A re-evaluation of social facilitation and media imagery effects on consumption behaviors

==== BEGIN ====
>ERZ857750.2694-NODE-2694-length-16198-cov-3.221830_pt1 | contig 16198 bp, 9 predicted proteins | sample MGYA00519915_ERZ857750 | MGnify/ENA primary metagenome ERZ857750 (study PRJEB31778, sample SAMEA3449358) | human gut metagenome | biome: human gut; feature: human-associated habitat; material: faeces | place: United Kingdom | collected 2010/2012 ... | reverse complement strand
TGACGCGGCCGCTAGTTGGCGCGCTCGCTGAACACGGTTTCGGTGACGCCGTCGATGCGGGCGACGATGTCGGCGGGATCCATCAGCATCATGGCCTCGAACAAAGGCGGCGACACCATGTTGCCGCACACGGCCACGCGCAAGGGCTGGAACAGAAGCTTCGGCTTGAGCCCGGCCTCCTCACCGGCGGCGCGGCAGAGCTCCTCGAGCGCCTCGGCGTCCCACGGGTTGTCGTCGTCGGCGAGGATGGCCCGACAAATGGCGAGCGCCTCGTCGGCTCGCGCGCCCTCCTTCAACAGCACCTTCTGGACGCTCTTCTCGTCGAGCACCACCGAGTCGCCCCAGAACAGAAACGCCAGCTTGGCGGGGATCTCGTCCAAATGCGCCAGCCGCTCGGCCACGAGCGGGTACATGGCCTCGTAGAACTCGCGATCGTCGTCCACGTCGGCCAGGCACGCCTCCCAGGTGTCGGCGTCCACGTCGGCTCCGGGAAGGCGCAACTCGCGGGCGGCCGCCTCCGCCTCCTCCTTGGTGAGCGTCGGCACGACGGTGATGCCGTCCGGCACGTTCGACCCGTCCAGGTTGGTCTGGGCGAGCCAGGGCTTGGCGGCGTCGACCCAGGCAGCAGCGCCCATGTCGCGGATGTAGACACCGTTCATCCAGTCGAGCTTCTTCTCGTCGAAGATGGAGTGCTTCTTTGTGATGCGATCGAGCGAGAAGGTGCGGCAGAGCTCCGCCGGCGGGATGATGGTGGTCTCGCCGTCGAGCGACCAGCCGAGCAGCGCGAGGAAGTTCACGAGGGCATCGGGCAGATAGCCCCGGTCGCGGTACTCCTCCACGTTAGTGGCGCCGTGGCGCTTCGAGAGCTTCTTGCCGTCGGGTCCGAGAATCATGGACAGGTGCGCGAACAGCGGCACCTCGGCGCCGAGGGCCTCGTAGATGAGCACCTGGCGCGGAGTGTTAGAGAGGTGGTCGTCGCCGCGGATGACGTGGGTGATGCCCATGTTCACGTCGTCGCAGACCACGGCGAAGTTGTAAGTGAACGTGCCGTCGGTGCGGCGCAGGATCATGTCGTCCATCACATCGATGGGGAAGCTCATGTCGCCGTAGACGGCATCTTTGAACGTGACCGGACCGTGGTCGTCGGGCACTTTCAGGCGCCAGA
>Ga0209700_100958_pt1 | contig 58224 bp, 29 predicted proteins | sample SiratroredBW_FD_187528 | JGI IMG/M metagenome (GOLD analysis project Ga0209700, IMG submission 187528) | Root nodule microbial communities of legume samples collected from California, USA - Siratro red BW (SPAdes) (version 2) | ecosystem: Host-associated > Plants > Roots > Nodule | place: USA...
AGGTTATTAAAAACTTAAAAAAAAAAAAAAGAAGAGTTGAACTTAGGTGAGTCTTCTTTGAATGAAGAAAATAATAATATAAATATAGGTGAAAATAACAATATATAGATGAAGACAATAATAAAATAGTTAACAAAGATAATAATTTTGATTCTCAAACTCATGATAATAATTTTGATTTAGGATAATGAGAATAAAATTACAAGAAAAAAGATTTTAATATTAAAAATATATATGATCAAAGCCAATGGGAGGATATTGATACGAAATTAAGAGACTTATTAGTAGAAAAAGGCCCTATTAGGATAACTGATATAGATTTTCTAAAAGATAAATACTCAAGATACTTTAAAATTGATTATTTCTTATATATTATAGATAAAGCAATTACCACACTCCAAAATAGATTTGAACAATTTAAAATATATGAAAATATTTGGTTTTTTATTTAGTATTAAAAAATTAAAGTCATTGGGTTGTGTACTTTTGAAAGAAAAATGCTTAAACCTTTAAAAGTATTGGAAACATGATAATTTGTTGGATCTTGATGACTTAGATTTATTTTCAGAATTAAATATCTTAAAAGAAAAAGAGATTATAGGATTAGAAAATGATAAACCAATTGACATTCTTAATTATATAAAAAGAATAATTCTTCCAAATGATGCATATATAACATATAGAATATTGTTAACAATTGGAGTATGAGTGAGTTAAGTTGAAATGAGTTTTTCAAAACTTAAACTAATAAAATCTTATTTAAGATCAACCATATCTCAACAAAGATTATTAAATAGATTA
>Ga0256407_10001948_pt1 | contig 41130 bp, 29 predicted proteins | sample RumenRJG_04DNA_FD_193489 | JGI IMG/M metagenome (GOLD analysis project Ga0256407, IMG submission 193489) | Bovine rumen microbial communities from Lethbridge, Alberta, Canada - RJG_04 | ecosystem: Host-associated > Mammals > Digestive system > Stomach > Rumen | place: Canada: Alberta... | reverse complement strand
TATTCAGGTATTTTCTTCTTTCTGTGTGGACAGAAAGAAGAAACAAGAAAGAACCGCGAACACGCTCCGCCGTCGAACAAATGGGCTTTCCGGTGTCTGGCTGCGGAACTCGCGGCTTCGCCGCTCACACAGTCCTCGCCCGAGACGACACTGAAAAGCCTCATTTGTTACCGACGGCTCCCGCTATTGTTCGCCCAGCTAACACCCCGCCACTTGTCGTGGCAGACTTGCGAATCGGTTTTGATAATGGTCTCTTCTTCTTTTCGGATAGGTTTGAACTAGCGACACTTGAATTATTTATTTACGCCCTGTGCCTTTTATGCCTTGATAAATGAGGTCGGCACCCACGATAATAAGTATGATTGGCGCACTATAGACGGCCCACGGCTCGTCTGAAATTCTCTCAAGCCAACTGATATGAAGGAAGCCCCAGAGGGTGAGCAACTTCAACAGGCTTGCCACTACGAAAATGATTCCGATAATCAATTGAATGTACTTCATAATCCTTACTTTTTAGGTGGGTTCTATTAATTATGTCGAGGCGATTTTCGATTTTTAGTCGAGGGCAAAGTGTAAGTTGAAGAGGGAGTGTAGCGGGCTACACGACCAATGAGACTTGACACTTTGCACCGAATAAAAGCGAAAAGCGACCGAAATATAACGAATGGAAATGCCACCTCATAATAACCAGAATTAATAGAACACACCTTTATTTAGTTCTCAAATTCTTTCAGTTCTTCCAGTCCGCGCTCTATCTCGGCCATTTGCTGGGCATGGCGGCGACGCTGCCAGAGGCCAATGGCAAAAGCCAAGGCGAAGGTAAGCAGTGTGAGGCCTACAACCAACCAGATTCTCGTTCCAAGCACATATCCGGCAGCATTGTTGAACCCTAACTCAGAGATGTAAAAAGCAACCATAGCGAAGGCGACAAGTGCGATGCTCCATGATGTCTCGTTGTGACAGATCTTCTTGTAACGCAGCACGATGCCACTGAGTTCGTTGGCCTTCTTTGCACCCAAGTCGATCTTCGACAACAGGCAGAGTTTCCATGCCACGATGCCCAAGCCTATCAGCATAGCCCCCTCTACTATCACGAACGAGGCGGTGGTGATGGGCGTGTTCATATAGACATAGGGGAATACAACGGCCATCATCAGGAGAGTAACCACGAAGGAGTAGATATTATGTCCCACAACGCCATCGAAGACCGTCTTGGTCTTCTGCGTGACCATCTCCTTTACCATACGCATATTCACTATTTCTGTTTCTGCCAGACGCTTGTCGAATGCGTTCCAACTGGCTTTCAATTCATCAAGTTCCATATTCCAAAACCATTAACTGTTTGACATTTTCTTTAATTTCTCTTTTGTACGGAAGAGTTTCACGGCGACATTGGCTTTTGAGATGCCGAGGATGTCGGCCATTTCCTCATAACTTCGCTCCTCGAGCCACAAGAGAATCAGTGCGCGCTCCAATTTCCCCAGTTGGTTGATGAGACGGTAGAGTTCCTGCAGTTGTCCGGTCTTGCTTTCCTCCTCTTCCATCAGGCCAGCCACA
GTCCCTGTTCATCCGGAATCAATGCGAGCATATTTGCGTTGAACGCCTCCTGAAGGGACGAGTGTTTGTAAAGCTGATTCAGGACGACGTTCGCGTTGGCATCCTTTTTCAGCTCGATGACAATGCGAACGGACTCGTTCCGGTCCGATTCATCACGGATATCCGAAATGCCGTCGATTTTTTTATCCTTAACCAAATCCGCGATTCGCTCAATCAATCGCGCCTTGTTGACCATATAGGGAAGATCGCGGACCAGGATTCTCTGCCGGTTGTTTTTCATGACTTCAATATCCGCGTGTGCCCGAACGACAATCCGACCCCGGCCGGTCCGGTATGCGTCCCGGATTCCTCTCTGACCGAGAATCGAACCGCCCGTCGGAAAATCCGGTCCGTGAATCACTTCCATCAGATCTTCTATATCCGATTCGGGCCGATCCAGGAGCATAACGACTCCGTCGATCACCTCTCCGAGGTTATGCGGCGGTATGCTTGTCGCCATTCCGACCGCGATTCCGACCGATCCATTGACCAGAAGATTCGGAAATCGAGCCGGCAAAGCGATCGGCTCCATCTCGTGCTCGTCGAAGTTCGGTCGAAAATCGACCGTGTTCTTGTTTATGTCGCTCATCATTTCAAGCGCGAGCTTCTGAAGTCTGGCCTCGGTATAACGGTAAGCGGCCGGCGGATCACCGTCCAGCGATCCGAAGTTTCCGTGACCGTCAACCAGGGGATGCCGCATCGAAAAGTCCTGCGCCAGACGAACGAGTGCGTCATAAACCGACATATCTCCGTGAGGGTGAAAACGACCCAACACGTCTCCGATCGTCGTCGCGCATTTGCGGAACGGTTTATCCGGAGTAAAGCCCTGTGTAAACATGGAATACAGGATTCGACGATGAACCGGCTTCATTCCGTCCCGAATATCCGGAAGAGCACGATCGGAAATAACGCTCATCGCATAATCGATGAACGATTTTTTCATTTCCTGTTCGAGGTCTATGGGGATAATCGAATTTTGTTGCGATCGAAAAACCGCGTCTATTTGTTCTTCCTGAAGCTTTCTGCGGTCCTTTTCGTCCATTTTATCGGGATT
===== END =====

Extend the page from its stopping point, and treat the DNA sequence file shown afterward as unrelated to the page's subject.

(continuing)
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The current study employed an experimental design to test the relationships between social facilitation, media effects from ideal body imagery, and consumption behaviors in a laboratory environment. A total of 332 college students were recruited for this study and viewed either ideal body imagery or mundane imagery (media effects variable) while in a small group or alone (social facilitation variable). Participants then completed a short survey, during which pretzels were made available to them and the amounts they ate were weighed and recorded. Chi-square analysis revealed that neither social facilitation nor exposure to ideal-body imagery had a significant influence on participants' consumption behaviors. Additionally, no interaction effect was found between these conditions. Findings of the present study suggest that the actual effect of social facilitation and media imagery may be overestimated in the extant literature.